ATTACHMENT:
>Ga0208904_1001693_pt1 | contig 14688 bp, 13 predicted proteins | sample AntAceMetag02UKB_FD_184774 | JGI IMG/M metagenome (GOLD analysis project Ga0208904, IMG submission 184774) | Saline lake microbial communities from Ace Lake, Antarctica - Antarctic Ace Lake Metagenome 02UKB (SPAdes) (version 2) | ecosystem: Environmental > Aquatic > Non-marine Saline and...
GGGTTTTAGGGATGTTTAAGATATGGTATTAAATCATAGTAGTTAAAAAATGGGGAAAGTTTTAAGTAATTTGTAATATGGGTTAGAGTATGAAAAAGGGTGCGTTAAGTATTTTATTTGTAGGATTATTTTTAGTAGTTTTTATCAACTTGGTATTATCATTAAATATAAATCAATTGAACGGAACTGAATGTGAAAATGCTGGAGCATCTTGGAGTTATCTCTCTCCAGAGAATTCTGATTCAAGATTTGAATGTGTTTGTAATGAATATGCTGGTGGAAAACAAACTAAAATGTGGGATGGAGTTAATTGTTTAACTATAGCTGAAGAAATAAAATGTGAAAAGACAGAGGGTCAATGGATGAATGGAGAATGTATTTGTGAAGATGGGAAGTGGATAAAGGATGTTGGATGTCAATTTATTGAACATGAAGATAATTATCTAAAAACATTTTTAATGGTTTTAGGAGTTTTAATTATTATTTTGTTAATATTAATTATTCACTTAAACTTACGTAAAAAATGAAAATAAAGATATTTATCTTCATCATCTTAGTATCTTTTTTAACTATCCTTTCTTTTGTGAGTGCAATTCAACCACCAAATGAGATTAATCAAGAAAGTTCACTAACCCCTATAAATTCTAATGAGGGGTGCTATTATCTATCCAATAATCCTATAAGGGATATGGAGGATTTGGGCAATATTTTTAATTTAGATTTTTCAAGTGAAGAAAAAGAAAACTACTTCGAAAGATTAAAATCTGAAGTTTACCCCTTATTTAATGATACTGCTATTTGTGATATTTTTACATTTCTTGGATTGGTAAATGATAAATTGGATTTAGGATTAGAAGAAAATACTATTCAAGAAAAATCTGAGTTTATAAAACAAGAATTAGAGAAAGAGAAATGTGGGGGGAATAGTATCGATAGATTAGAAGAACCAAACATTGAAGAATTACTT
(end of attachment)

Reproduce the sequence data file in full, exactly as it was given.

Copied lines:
>Ga0208904_1001693_pt1 | contig 14688 bp, 13 predicted proteins | sample AntAceMetag02UKB_FD_184774 | JGI IMG/M metagenome (GOLD analysis project Ga0208904, IMG submission 184774) | Saline lake microbial communities from Ace Lake, Antarctica - Antarctic Ace Lake Metagenome 02UKB (SPAdes) (version 2) | ecosystem: Environmental > Aquatic > Non-marine Saline and...
GGGTTTTAGGGATGTTTAAGATATGGTATTAAATCATAGTAGTTAAAAAATGGGGAAAGTTTTAAGTAATTTGTAATATGGGTTAGAGTATGAAAAAGGGTGCGTTAAGTATTTTATTTGTAGGATTATTTTTAGTAGTTTTTATCAACTTGGTATTATCATTAAATATAAATCAATTGAACGGAACTGAATGTGAAAATGCTGGAGCATCTTGGAGTTATCTCTCTCCAGAGAATTCTGATTCAAGATTTGAATGTGTTTGTAATGAATATGCTGGTGGAAAACAAACTAAAATGTGGGATGGAGTTAATTGTTTAACTATAGCTGAAGAAATAAAATGTGAAAAGACAGAGGGTCAATGGATGAATGGAGAATGTATTTGTGAAGATGGGAAGTGGATAAAGGATGTTGGATGTCAATTTATTGAACATGAAGATAATTATCTAAAAACATTTTTAATGGTTTTAGGAGTTTTAATTATTATTTTGTTAATATTAATTATTCACTTAAACTTACGTAAAAAATGAAAATAAAGATATTTATCTTCATCATCTTAGTATCTTTTTTAACTATCCTTTCTTTTGTGAGTGCAATTCAACCACCAAATGAGATTAATCAAGAAAGTTCACTAACCCCTATAAATTCTAATGAGGGGTGCTATTATCTATCCAATAATCCTATAAGGGATATGGAGGATTTGGGCAATATTTTTAATTTAGATTTTTCAAGTGAAGAAAAAGAAAACTACTTCGAAAGATTAAAATCTGAAGTTTACCCCTTATTTAATGATACTGCTATTTGTGATATTTTTACATTTCTTGGATTGGTAAATGATAAATTGGATTTAGGATTAGAAGAAAATACTATTCAAGAAAAATCTGAGTTTATAAAACAAGAATTAGAGAAAGAGAAATGTGGGGGGAATAGTATCGATAGATTAGAAGAACCAAACATTGAAGAATTACTT